We so often read about the excessive impulses of the famous.
Their drugs, their affairs, their tantrums, and their hastily conceived children.
So it's a rarity to hear a famous actor championing restraint.
In an interview with Esquire, George Clooney, the thinking man's Adonis, expressed how PO'd he is with the recently IPO'd Twitter. Or, rather, with the people who lurk there.
Twitter, believes Clooney, is not for the famous.
He began: "If you're famous, I don't -- for the life of me -- I don't understand why any famous person would ever be on Twitter. Why on God's green earth would you be on Twitter?"
Because famous people just can't get enough adulation on God's green earth, perhaps?
Clooney is baffled that the famous would want to put themselves out there even more than they do already. He said:
First of all, the worst thing you can do is make yourself more available, right? Because you're going to be available to everybody. But also Twitter. So one drunken night, you come home and you've had two too many drinks and you're watching TV and somebody pisses you off, and you go 'Ehhhhh' and fight back.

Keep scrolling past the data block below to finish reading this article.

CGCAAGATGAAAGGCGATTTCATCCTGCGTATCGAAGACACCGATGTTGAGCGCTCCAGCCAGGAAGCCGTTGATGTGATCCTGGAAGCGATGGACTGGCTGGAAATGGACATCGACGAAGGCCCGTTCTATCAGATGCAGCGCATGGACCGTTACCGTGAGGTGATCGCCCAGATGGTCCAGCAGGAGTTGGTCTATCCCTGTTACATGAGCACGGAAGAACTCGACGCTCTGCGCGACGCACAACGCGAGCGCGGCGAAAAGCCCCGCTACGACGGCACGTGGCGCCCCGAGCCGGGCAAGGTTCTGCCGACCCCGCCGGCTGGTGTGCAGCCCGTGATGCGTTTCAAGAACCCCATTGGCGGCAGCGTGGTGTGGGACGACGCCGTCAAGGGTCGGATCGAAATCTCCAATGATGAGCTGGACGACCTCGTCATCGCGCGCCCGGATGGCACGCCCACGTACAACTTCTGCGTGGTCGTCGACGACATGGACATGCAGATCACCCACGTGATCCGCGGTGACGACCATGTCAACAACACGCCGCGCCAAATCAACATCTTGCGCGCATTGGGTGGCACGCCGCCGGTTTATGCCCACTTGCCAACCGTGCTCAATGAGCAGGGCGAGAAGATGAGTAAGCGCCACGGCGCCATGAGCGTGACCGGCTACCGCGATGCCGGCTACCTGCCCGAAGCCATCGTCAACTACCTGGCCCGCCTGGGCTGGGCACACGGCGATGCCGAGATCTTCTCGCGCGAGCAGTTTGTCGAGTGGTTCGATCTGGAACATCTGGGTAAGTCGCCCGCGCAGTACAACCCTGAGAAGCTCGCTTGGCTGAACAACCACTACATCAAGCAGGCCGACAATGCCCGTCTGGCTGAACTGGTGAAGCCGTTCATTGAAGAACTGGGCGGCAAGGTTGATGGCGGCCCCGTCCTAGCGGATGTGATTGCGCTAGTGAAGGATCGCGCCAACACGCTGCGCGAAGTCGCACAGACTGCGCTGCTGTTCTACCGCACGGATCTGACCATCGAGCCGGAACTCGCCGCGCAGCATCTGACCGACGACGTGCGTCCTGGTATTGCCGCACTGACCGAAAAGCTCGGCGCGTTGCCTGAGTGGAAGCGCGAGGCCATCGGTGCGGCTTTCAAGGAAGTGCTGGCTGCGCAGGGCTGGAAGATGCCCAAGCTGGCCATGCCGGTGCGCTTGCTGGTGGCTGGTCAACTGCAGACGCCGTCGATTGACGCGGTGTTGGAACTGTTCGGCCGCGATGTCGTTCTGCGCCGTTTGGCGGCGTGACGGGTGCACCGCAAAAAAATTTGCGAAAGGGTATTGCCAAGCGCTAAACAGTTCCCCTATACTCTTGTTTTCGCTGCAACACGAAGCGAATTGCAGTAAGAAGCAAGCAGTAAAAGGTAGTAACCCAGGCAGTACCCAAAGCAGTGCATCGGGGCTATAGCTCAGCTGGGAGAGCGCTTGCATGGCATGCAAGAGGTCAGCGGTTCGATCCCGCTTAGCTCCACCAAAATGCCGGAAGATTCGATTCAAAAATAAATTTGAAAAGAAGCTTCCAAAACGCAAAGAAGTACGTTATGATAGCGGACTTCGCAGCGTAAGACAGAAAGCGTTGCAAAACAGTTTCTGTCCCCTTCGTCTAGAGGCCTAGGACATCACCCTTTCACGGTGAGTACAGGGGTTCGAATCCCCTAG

Turning the other cheek only comes naturally to famous people when it's an order from a director.
Instead, in the circumstances Clooney describes: "You go to sleep, and you wake up in the morning and your career is over. Or you're an asshole. Or all the things you might think in the quiet of your drunken evening are suddenly blasted around the entire world before you wake up."
But we're so forgiving of the famous, George. Ask OJ. Clooney, however, is not so forgiving of some of his fellow actors, especially Ashton Kutcher.
"I mean, when you see, like, Ashton Kutcher coming out going, you know, 'Everybody leave Joe Paterno alone,' or whatever he said, you just go, 'Fifteen minutes longer and a thought process and probably you wouldn't have done that,'" he insisted.
More Technically Incorrect
Fifteen minutes longer and a thought process is what so many of us need in almost every aspect of our daily lives. But our technological masters won't let us do that. They need us to share. We all need to be loved, not just Sally Field.
For Clooney, famous people should be like Bill Murray, who rarely answers phone calls or e-mails, doesn't have an agent, and is notoriously just himself.
Facebook and Twitter are currently fighting for more famous people to use their services, because they believe it gives them more credibility. Or something.
Yet Clooney, perhaps, doesn't appreciate one aspect of the famous being on Twitter that is most appreciated by the greater population of God's green earth.
We like the fact that the famous prove themselves sometimes to be just as half-witted as we are. It makes them seem more human.
You don't really think we believe everything we see in the movies, do you, George?